Tuesday, September 17, 2013

This is The Face of Evil

Don't let his goofy pose fool you. He's armed and dangerous.
Pensive? Self-controlled? I think not.

Do NOT look him in the eye or he will eat your brain. Just because he wears spectacles doesn't mean he's an intellectual.

I think these pictures speak for themselves: We're all in trouble. You can read about some of this hound's malfeasance in the October issue of O, The Oprah Magazine. After you do, go hug a toddler or a bunny.  Or pour yourself a stiff drink -- you'll need it,

Sunday, September 15, 2013

"Falsies" has Arrived!

Only it has another name. ("Breasts are not a Requirement." I kinda liked "Falsies" better, but I can see that's more of a lit journal title than a glossy mag one.) It's hot off the press in the October issue of O, the Oprah Magazine. I am so grateful to be in such good company!

I'm featured on the Contributors page as well as somewhere in the middle of the magazine (the essay itself). Check it out!

Someday, when I am able to complete my essay collection, a longer version of this essay will be available. Readers, you'll be the first to know when the day comes!

Gone Like a Dream

The title of this post is taken from a letter Charlotte Bronte wrote to her dear friend Ellen Nussey, just after her sister, Emily Bronte, died of consumption (i.e. tuberculosis). "A sister, gone like a dream..."

That is such a sad thought, and a beautiful thought at the same time, although I'd imagine the reality of death is not often beautiful.

It was not beautiful the one time I watched it unfold, nor was or is it poetic when I am trying desperately to prevent it from claiming my child.

I too had a sister, gone like a dream. But it's Benjy who takes me back to that tiny cursive sob, penned on paper now yellow and brittle, around 170 years ago in Yorkshire. I held that very paper in my hands once, and took in Charlotte's controlled anguish. I tried not to drop my tears on it because it was fragile and terribly important and I did not wish to spoil it.**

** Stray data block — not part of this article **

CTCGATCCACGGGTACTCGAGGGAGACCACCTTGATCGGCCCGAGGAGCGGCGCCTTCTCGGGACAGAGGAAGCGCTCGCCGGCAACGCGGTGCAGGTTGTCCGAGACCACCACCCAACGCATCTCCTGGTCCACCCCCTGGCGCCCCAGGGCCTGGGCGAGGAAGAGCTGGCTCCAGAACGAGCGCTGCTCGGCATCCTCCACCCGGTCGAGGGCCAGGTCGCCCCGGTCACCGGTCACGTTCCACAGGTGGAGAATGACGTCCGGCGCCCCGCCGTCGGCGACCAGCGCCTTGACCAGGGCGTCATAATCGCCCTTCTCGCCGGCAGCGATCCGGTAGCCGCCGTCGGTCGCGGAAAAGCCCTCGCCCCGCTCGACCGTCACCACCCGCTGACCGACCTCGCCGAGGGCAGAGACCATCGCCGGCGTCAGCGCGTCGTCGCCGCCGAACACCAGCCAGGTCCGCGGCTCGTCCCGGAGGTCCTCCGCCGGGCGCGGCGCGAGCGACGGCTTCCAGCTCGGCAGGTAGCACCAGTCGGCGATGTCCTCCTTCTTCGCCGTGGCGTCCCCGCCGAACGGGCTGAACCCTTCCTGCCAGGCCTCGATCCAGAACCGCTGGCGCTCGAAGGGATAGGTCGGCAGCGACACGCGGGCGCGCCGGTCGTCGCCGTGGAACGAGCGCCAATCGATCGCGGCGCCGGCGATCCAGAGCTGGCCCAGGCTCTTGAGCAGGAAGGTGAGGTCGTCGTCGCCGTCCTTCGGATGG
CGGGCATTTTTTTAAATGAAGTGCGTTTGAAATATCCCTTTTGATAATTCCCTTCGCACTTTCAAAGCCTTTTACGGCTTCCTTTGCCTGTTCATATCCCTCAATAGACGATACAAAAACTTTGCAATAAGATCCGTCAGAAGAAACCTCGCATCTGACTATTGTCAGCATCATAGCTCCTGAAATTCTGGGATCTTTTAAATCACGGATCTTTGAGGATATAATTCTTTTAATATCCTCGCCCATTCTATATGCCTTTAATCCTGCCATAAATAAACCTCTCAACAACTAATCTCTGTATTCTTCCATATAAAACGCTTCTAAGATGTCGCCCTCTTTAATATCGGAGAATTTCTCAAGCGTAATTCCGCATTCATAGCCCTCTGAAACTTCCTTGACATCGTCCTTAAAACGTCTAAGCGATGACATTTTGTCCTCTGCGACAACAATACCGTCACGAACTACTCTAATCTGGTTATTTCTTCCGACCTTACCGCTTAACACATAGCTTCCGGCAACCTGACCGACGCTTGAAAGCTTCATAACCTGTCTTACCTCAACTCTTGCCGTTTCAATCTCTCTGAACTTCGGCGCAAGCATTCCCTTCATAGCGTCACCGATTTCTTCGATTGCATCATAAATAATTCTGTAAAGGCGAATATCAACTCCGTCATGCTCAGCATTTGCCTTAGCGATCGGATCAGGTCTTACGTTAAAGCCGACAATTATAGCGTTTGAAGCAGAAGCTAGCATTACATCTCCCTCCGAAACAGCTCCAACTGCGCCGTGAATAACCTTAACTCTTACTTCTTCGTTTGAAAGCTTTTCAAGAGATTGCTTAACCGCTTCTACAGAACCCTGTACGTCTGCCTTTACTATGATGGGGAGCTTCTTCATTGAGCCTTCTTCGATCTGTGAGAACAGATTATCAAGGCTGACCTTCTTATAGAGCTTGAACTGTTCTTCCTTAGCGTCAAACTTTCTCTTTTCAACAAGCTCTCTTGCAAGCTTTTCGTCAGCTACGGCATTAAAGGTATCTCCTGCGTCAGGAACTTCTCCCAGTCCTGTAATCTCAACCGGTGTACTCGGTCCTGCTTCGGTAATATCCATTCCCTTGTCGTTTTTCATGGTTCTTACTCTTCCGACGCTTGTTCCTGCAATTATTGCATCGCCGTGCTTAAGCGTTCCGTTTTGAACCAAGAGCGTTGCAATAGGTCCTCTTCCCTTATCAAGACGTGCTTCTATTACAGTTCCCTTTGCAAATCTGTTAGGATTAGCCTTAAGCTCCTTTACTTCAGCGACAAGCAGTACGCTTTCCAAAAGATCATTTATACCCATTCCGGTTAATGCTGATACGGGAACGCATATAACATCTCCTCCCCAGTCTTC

It feels right and it feels wrong that I think of Charlotte Bronte and her bereavement -- an entire family, and a large one, dead before she hit middle age, and she herself buried beside them so that the father, Patrick Bronte, was the last one standing -- when I pine for Benjy.

In a letter to Ellen -- it might or might not be that same one, my memory fails me -- there speak three small but chilling words: Emily is dead.

My god, that is heart-breaking.

Benjy is not dead, just away. But he is a son gone like a dream.

It has been almost ten weeks. We speak most nights. Have visited him there, three times. And yet, his absence keeps surprising me, because he is in many ways so present.

I expect to hear his footfalls on the stairs, and then I am disappointed. It is only Saskia's, or Lars's steps I hear. It's not that I don't want to hear that they are with me, my beloved two. It's just that -- well, that one right angle of the square that is our family has disappeared, and the equation I had learned to understand no longer computes.